Ashey Miles

Ashey Miles

According to a National Women’s Law Center statistic on the NYWICI website, as a result of pandemic-related job loss, “more than 2.3 million women have left work entirely, putting women’s participation rate in the labor force at 57%, the lowest it’s been since 1988.”

The “Women Heard” initiative includes a national study in partnership with Meredith Corp, Bloomberg and FCB, to determine why the pandemic led to disproportionate job loss for women specifically and how women can be better supported going forward.

“I would feel accomplished if we built mass awareness around the issue and brought women back to a reimagined workplace, by deeply understanding her pain points,” Miles said.

As a mother and a prominent businesswoman in the communications industry, Miles is passionate about the success of women, but she said she hasn’t let her gender define her career. When asked if being a woman has had an impact on her success, Miles said, “Yes and no. The facts are that there are challenges to being a female business leader, but I never let that stop me from pursing my dreams of helping businesses and leaders reach their full potential.  I embrace my unique qualities and focus on driving results.”

Miles encourages women to “try not to focus on what’s not working in our favor, block out the noise, dream without bounds and take action.”

Miles spoke recently to students in the School of Journalism and New Media’s integrated marketing communications program about some of the things that have helped her succeed. She said she gives “so much credit to both my experience in the journalism school at Ole Miss and my advertising sales and marketing experience with The Daily Mississippian.”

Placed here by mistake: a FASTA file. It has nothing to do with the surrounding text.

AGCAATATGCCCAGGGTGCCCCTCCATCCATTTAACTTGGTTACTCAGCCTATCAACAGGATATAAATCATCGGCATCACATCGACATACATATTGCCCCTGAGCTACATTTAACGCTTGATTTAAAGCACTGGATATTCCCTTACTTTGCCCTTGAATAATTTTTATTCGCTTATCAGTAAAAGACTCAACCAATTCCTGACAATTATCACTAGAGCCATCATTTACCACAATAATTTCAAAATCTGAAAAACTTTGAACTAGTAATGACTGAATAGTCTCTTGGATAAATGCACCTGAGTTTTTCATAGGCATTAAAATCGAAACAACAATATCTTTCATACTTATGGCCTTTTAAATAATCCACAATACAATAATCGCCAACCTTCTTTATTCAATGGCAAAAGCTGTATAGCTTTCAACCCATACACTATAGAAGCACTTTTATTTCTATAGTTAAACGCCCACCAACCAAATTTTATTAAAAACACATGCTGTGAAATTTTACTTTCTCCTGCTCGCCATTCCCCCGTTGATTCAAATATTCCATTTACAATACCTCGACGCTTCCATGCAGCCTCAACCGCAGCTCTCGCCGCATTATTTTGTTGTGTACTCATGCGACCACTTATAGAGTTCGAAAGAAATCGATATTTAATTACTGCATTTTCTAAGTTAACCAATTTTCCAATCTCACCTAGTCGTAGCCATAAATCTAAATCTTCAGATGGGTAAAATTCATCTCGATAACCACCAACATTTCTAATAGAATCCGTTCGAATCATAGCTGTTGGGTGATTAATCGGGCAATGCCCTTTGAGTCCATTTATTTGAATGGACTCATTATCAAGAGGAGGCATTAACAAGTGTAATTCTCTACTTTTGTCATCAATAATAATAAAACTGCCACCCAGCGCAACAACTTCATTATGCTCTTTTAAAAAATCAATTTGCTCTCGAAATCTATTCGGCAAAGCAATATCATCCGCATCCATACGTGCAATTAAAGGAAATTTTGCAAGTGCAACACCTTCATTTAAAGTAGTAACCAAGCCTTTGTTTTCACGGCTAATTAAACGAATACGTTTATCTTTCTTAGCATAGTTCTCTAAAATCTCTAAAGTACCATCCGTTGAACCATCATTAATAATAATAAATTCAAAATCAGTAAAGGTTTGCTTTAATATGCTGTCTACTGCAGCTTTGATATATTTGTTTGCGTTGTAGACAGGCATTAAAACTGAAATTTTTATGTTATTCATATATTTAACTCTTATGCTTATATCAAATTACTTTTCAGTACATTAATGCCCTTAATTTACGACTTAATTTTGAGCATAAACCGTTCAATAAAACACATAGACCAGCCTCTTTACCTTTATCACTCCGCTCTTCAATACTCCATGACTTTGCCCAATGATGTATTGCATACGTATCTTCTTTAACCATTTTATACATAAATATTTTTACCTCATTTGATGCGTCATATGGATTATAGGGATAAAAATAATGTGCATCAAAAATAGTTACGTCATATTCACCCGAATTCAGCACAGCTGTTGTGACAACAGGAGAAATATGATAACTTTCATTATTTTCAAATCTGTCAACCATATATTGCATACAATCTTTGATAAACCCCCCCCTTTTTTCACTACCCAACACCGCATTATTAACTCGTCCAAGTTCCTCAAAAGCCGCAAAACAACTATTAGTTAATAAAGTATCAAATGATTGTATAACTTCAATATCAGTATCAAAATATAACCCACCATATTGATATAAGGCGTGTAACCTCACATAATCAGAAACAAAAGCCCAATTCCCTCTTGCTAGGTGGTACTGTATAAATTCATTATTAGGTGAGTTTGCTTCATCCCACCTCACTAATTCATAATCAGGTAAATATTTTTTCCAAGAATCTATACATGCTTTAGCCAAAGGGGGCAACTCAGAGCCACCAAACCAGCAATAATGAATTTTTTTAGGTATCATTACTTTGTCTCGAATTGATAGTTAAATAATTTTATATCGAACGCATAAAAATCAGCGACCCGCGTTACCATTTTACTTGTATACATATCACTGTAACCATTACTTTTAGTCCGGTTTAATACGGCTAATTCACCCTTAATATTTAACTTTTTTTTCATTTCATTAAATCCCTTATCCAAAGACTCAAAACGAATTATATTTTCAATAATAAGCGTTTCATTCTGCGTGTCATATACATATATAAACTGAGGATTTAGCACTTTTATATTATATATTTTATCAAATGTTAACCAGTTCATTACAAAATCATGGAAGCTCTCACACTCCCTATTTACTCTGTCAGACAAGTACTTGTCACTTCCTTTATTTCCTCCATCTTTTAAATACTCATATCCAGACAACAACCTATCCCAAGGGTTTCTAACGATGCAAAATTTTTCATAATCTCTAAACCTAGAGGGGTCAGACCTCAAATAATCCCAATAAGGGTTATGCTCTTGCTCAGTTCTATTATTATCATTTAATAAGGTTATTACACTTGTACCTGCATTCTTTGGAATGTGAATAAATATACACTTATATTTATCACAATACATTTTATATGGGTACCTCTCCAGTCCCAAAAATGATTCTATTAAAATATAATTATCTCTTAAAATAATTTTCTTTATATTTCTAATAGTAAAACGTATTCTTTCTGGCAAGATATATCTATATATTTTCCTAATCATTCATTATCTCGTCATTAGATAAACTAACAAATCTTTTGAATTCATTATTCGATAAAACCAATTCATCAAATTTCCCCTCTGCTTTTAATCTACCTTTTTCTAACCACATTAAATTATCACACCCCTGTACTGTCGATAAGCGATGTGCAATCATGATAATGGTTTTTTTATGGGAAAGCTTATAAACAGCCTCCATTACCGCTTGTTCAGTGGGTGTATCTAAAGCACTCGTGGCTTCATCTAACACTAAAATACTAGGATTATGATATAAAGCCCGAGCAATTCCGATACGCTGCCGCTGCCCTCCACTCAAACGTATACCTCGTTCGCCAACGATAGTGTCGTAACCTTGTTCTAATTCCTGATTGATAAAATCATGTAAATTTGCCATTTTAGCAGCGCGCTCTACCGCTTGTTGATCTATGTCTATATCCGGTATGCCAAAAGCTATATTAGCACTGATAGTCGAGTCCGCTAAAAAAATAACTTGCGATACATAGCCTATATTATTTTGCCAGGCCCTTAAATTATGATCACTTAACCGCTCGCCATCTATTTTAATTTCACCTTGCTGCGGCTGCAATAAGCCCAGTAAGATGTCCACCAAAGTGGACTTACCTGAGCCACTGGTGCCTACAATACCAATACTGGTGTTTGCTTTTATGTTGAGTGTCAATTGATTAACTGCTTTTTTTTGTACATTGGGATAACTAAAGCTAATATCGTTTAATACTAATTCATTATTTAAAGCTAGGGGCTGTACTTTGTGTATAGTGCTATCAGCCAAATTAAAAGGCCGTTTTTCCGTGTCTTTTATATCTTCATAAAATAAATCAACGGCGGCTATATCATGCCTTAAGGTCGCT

Many of the students in the audience will graduate in May, and Miles left them with some encouraging advice, “From a mindset perspective, anything is possible. This is an amazing time to invent yourself in corporate America.”

This story was written by Leah MacFarland.

University of Mississippi journalism grad Payne selected for national POLITICO Fellows program

Posted on: January 29th, 2021 by ldrucker

Daniel Payne started work this month as a POLITICO Fellow. Payne graduated in May 2020 from the University of Mississippi School of Journalism and New Media. He was in the Honors College, a Taylor Medalist, and editor in chief of The Daily Mississippian, where he led a staff that won national journalism awards. He participated in Lens Collective and had a summer internship at a Washington news website. Following graduation, he was executive editor of The DeSoto (MS) Times-Tribune.

The POLITICO Fellows program offers four journalists an opportunity to work on teams throughout the newsroom reporting full time on politics and policy. The 12-month professional fellowship also includes a robust training component and work on enterprise reporting projects on policy areas with disproportionate impact on underrepresented communities. Upon successful completion of the program, each fellow is invited to a full-time reporting role at POLITICO.

Daniel Payne

Daniel Payne at his desk in Washington.